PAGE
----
During the Canucks tweetup this past Tuesday, I had a chance to talk to Scott Rintoul (@ScottRintoul & co-host of “BS in the Morning” on Team 1040) about some of my pet peeves. We spoke about my “admiration” of Shane O’Brien (word is a picture exists of me wearing a shirt with his name and number on it), my belief that Luongo practices the Grant Fuhr Method to Goaltending, and why I believe Kyle Wellwood is part bear.
Yes, you heard that right. I think Kyle Wellwood is part bear.
Since the Olympic break, I can’t think of any other player who has stepped up his game as much as Welly. True some have maintained their game (Mikael Samuelsson pre-injury case in point) and others have found a way to produce (Exhibit A – Henrik Sedin, albeit at a reduced rate), but what other player has decided that he wants to dominate the game?
I’ll immediately concede that Kyle’s not been dialing up the points like there’s no tomorrow, but the guy has 7 of his 22 belt notches since the two week vacation in February – for those keeping score at home, nearly 1/3 of his point total in 14 games. If you factor this type of production over the full NHL schedule, he’d be sitting on 41 points – tied for 7th in scoring should the German singing sensation Ehrhoff not get another marker. The kid’s also figured out how to attach the puck to his stick, having found new ways to stickhandle inside a telephone booth – always the type of play that gets people to the edge of their seat.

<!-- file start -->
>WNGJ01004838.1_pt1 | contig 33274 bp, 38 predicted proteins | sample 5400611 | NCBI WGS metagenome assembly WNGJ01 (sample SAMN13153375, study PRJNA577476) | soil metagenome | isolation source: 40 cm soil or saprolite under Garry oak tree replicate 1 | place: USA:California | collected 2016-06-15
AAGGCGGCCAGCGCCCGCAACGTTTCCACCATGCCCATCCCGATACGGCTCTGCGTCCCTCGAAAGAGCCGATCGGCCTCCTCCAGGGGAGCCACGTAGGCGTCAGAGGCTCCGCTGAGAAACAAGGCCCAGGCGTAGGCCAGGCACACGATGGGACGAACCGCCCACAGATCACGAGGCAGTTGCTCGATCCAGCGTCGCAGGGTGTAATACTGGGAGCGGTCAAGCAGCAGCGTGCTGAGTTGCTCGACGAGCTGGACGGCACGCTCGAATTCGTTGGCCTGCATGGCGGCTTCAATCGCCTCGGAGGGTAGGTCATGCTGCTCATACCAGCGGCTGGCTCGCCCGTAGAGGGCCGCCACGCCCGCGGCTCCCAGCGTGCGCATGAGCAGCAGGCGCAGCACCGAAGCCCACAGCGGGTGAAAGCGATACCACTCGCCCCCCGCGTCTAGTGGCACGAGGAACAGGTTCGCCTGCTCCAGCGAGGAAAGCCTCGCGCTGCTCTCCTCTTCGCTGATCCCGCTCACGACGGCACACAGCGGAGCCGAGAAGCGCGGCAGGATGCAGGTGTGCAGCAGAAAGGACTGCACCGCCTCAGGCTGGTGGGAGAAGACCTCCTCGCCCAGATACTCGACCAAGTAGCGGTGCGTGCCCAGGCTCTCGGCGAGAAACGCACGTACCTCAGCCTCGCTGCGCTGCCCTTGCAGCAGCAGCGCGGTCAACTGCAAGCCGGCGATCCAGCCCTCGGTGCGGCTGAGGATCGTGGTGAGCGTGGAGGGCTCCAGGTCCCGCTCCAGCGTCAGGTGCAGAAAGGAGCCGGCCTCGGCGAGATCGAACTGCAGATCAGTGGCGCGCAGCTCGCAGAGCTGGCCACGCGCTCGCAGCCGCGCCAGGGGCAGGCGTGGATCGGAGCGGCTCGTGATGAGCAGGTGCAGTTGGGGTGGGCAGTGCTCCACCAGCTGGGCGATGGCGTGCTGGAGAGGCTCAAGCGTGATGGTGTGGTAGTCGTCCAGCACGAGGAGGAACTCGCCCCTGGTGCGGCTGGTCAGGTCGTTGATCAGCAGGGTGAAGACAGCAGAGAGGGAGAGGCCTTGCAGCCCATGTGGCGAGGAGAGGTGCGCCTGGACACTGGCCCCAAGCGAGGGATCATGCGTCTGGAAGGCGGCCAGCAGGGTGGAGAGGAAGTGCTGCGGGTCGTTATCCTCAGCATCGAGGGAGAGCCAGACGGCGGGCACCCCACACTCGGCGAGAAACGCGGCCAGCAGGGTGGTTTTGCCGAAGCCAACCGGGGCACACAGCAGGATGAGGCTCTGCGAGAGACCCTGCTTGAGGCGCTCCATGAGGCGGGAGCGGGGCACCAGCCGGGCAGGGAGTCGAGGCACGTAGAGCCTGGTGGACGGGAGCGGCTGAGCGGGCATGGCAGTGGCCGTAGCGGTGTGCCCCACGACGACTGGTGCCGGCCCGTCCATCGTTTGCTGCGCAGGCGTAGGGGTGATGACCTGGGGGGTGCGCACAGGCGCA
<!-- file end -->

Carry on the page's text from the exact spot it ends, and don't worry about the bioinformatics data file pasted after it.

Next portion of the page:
So why the bear reference? Well, compare his play now to his play at the end of last season? Huh? Eh? You see what I mean? Welly was getting dirty along the side boards. He was getting the puck on net and getting in the middle of traffic to create chances. He also allegedly beat the living daylights out of Mats Sundin for stealing his Mozza Burger – well, maybe I just made that one up but how else did Mats get his black eye in the playoffs?
He figures out how to play tough when he wakes up.
Chris – “You see, Kyle Wellwood is part bear. He eats himself out of house and home in the summer, goes to sleep and hibernates in the fall & winter, and then wakes up in the spring and begins to produce.”